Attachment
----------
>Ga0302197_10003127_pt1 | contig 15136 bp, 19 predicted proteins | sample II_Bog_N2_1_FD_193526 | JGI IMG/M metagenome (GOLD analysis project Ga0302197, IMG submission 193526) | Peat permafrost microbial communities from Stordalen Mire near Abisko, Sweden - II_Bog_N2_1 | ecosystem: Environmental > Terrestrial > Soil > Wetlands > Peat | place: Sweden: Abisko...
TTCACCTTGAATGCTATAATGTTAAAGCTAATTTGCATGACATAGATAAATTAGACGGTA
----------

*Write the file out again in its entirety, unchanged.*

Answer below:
>Ga0302197_10003127_pt1 | contig 15136 bp, 19 predicted proteins | sample II_Bog_N2_1_FD_193526 | JGI IMG/M metagenome (GOLD analysis project Ga0302197, IMG submission 193526) | Peat permafrost microbial communities from Stordalen Mire near Abisko, Sweden - II_Bog_N2_1 | ecosystem: Environmental > Terrestrial > Soil > Wetlands > Peat | place: Sweden: Abisko...
TTCACCTTGAATGCTATAATGTTAAAGCTAATTTGCATGACATAGATAAATTAGACGGTA